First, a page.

Posted by: NicoleH
Hyper-V, IT channel products and services, Microsoft, Nicole Harding, SearchSystemsChannel, server virt, Virtualization, VMware, vSphere
I recently read an article titled, “Nine reasons why the whole Hyper-V vs. ESX debate is a waste of time” by Alessandro Perilli, founder of virtualization.info.
The whole Hyper-V vs. vSphere vs. XenServer topic is one of the most popular on our site, so the article’s title sucked me in.
Perilli argues, ironically, that arguing Microsoft vs. VMware is useless. This one quote from his article sums up his point:
“The only real way to verify which product is the best one for a company is to run pilots and compare solutions on real-world duties. It is expensive and it is time consuming, but it definitively provides more concrete information than [a debate].”
Perilli contends that a person will already be biased to a certain product depending on past experience and perception of the manufacturer or product.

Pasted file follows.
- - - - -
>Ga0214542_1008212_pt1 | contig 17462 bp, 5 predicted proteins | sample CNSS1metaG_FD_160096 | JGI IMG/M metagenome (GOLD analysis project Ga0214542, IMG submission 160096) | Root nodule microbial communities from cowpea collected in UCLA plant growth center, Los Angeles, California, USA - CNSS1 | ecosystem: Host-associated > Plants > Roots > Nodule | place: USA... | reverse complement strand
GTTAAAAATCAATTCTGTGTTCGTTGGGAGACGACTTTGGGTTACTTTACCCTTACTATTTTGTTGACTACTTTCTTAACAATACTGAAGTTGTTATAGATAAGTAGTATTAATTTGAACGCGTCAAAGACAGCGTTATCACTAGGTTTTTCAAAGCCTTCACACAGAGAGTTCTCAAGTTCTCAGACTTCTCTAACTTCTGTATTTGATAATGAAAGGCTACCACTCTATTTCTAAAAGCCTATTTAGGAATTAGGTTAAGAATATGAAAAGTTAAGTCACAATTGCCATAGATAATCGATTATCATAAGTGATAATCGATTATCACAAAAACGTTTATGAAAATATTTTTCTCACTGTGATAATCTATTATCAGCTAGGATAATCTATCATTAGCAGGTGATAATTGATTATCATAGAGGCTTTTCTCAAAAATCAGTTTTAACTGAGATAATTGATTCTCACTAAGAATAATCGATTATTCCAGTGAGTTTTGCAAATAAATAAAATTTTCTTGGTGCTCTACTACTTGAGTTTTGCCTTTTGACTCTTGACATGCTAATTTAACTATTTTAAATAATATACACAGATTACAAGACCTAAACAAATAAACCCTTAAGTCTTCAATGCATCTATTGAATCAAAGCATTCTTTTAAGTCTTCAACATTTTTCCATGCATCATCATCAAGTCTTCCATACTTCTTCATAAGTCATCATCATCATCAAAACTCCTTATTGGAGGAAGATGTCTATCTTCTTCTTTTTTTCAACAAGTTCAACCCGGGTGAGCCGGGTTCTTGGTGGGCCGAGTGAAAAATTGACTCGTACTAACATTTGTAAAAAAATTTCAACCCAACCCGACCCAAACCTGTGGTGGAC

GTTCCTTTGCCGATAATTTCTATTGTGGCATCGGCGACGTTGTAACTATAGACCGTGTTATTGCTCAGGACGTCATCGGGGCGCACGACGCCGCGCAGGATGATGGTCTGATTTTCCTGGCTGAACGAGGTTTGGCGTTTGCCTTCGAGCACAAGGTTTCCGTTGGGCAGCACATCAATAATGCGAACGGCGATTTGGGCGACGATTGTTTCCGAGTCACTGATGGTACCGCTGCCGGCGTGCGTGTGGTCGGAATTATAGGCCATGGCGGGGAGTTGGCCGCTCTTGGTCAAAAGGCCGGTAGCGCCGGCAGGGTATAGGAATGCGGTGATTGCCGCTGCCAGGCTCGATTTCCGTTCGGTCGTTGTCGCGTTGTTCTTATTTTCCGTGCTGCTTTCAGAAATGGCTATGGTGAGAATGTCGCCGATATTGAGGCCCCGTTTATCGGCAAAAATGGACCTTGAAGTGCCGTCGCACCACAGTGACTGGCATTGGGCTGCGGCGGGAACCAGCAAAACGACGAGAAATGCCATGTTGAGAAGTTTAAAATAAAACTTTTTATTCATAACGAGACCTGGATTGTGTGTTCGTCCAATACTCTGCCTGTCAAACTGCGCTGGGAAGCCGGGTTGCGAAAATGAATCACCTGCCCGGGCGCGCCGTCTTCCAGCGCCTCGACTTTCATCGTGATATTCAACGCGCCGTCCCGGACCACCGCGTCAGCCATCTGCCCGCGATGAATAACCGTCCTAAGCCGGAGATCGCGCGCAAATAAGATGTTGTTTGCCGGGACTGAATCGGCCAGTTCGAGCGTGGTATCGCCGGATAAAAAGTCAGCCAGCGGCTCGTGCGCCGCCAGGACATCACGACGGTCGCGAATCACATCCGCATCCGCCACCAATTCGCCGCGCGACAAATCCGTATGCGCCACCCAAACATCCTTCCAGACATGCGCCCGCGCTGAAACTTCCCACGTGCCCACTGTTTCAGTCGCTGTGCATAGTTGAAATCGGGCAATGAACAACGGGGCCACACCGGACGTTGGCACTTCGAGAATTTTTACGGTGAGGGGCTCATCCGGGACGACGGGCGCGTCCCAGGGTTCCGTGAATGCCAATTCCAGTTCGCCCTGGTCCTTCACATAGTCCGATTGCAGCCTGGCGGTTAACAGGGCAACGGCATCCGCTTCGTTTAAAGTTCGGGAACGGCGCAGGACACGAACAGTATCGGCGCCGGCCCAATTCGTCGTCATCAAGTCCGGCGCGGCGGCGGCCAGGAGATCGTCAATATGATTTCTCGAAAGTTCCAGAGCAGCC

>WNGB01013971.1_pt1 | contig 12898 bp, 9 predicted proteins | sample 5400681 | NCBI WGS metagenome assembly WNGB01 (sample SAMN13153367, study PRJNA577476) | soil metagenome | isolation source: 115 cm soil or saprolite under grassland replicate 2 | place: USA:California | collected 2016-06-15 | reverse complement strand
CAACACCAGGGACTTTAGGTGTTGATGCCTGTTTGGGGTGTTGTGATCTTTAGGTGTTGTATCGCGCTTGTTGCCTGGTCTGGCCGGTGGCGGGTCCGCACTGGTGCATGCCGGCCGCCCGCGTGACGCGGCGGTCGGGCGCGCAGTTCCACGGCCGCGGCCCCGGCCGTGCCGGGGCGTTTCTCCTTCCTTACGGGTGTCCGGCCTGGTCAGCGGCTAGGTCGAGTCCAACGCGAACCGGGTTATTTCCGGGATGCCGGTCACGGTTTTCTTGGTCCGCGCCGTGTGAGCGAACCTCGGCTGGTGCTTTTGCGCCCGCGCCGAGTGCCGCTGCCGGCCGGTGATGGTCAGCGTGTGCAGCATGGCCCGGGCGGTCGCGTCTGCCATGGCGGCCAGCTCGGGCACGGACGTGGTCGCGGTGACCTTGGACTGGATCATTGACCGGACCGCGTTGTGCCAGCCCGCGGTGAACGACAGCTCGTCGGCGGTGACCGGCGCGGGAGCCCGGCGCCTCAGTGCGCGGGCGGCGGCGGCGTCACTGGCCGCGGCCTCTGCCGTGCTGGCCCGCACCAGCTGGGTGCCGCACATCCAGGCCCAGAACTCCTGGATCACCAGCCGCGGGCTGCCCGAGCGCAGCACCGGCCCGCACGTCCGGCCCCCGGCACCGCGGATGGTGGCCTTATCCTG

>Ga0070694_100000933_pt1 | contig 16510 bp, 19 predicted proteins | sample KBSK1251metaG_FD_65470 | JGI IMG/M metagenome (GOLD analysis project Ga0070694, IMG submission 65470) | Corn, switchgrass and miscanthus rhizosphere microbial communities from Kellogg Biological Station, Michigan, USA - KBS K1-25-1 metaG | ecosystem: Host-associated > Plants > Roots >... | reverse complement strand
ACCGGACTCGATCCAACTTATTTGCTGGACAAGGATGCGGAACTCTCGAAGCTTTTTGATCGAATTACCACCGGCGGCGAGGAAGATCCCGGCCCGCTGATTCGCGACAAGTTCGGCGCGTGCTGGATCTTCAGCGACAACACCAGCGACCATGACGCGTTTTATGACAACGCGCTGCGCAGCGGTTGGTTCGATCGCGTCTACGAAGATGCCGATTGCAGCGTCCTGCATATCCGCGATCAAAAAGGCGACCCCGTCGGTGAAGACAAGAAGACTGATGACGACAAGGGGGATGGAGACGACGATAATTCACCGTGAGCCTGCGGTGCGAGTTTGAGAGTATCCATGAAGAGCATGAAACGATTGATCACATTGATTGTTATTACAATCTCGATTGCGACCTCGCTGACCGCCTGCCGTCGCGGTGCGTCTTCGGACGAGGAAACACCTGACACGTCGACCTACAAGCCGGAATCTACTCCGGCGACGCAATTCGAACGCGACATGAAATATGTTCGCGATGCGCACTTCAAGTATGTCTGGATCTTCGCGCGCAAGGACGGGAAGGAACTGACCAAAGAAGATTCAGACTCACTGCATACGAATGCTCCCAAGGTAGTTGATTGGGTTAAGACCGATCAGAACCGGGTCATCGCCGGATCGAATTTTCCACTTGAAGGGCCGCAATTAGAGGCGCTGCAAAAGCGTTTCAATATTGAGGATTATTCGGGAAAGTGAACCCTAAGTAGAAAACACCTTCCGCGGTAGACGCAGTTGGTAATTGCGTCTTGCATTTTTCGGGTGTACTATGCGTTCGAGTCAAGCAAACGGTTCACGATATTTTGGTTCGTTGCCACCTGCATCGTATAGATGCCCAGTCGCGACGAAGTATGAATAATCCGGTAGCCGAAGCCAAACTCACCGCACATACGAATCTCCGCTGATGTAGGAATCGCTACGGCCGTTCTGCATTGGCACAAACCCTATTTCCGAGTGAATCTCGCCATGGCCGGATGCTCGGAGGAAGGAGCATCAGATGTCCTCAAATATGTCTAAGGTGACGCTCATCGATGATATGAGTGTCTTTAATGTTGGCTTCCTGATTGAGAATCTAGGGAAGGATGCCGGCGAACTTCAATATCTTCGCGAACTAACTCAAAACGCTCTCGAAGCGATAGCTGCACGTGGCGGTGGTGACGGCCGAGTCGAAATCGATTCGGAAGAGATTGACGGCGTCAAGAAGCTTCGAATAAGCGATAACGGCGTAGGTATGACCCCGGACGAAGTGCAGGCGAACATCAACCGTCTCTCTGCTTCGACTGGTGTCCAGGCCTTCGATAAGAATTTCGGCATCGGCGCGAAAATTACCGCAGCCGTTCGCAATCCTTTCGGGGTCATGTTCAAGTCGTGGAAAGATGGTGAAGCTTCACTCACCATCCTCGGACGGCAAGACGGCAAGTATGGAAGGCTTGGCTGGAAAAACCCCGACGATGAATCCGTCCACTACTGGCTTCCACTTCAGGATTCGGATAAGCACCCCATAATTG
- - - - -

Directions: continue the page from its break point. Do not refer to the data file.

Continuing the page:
While I understand the point that Perilli is making, I also feel there’s a good reason why people are debating. When solutions providers point out the pros and cons of each competing hypervisor, they are helping their customers make an educated decision. I agree that running pilots is the best way to find out which product suits a company’s needs, but customers don’t have the time to do that right away. Surely some kind of debate needs to happen first.
A fellow colleague, Alex Barrett, wrote a special report this week on the growing acceptance of mixed virtual environments, and I thought, what a lovely way to keep the peace.
Apparently, more IT managers are seeing the benefits of running both Microsoft and VMware in their virtual environments. This bell should also ring true for solutions providers. Most VARs are aligned with Microsoft or VMware, which poses a problem for customers that want more options or certain features from each competing hypervisor.
For example, a particular customer might want to move to Hyper-V from VMware, but migrating workloads might be too costly to do all at once. The solution is to add new systems to Hyper-V, while still taking advantage of VMware maintenance for existing ESX servers. And although VMware has a lot of options for vendor support, customers also want to take advantage of the Microsoft technologies they currently use. For solutions providers, the message should be clear. More options means greater likelihood that your customer will find what they’re looking for. And you’ll get to reap the benefits.